Most Car Seats Fail “Disastrously” In Crash Tests

Consumer Reports has tested several models of children’s car seats and most “failed disastrously” in side-impact tests at 38 mph, and front-impact tests of 35 mph. “The car seats twisted violently or flew off their bases, in one case hurling a test dummy 30 feet across the lab.” Um, whoops.

Two models (of 12) did well in the tests, “the Baby Trend Flex-Loc and the Graco SnugRide with EPS.”

European models are tested more thoroughly than US models, “Infant car seats sold in Europe undergo more rigorous testing than do models sold in the U.S. Indeed, when we crash-tested an infant seat we bought in England, it was the best in our tests. An infant seat sold in the U.S. by the same manufacturer failed.”

This is really out of control. If there are going to be laws that require you to strap your kids into one of these things, they’d better work. —MEGHANN MARCO

Safety alert: What if this were your child?
[Consumer Reports]


Edit Your Comment

  1. AlteredBeast (blaming the OP one article at a time.) says:

    Wow. Good thing I get my children from point A to point B by way of catapult.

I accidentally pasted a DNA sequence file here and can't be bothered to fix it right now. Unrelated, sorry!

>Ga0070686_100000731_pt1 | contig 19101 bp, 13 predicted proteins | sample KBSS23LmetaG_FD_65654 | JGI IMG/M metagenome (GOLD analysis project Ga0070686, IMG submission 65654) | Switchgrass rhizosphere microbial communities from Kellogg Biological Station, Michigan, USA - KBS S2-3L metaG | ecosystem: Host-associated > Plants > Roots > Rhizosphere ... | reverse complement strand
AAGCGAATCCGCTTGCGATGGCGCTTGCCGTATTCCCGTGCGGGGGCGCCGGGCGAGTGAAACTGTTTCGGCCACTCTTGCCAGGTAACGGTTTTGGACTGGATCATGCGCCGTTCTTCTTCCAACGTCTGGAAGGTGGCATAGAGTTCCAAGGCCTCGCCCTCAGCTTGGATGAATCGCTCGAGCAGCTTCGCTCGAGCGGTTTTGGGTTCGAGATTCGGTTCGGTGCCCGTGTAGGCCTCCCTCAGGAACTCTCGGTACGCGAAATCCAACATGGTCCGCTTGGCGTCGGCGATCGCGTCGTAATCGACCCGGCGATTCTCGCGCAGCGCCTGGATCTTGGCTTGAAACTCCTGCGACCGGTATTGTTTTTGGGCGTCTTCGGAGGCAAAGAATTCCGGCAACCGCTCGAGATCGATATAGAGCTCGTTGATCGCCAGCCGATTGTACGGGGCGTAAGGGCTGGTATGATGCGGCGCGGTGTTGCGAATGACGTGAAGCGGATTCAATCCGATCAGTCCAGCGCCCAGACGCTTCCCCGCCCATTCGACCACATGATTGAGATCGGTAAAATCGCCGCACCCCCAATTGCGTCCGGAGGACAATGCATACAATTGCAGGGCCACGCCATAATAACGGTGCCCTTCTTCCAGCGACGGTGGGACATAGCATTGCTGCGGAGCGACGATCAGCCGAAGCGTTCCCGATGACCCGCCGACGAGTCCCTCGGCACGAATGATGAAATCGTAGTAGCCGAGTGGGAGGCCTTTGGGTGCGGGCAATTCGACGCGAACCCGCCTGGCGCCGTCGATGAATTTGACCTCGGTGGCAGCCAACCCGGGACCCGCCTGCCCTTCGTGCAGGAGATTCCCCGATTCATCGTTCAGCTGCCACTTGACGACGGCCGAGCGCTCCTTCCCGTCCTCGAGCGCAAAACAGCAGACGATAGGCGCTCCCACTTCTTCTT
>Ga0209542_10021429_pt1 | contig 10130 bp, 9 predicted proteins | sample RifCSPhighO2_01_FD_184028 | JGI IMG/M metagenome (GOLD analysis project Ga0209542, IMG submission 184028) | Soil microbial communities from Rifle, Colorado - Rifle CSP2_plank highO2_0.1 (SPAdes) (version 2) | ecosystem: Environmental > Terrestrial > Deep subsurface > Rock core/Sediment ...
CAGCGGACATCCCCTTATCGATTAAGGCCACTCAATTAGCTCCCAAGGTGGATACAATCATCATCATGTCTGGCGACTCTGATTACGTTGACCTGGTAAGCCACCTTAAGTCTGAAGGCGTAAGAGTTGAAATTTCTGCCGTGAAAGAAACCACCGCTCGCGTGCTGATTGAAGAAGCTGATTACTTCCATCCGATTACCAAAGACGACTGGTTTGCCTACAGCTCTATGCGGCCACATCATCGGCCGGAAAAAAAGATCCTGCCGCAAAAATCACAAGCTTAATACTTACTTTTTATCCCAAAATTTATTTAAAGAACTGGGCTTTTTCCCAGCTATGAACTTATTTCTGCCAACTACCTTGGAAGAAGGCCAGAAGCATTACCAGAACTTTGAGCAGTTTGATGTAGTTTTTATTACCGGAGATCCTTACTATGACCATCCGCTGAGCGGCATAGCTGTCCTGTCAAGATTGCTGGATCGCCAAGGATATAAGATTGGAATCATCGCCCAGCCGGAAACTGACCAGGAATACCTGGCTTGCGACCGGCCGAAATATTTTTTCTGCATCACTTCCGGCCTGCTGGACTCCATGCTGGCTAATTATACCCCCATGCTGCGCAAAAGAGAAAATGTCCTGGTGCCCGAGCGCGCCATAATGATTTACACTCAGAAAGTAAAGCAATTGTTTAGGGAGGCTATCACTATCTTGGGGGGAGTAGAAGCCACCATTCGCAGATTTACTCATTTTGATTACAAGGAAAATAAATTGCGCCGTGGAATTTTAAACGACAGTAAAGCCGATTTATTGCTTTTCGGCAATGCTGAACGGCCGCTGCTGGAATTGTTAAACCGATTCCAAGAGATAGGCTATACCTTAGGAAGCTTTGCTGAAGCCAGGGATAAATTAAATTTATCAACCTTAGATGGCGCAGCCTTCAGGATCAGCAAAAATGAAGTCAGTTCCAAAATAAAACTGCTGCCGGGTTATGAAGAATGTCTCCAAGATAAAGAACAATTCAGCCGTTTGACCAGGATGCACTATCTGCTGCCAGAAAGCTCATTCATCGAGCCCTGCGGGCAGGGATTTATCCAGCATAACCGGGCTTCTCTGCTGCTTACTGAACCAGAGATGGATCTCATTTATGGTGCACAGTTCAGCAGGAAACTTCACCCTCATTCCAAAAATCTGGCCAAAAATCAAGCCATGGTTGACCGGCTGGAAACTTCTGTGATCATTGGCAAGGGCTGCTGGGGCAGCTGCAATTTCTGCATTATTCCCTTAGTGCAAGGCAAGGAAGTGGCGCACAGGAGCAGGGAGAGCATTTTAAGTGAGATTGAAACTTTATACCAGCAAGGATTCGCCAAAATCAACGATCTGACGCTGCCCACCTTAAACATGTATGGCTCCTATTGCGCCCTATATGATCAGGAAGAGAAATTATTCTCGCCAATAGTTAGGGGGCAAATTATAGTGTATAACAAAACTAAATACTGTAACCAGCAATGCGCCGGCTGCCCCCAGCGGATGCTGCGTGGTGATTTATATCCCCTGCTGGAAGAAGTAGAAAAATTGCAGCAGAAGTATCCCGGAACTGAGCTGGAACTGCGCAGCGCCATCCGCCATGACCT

2. While we’re on the topic, let’s pop over to Freakonomics and learn that car seats ARE MORE DANGEROUS than being belted in for children over the age of two.

    The car seat companies also do this sneaky little dance where they fund those massive “learn how to install your carseat properly!” events and push stories and stats saying that 90% of carseats are installed improperly. Know why? Because when you sue them because your child DIED while in their car seat in an accident, they can tell the jury that you’re one of the 90% of people who installed your carseat wrong. It’s not their fault for making a faulty product — or one so hard to use that 90% of people install them wrong — it’s YOUR fault for not caring about your baby.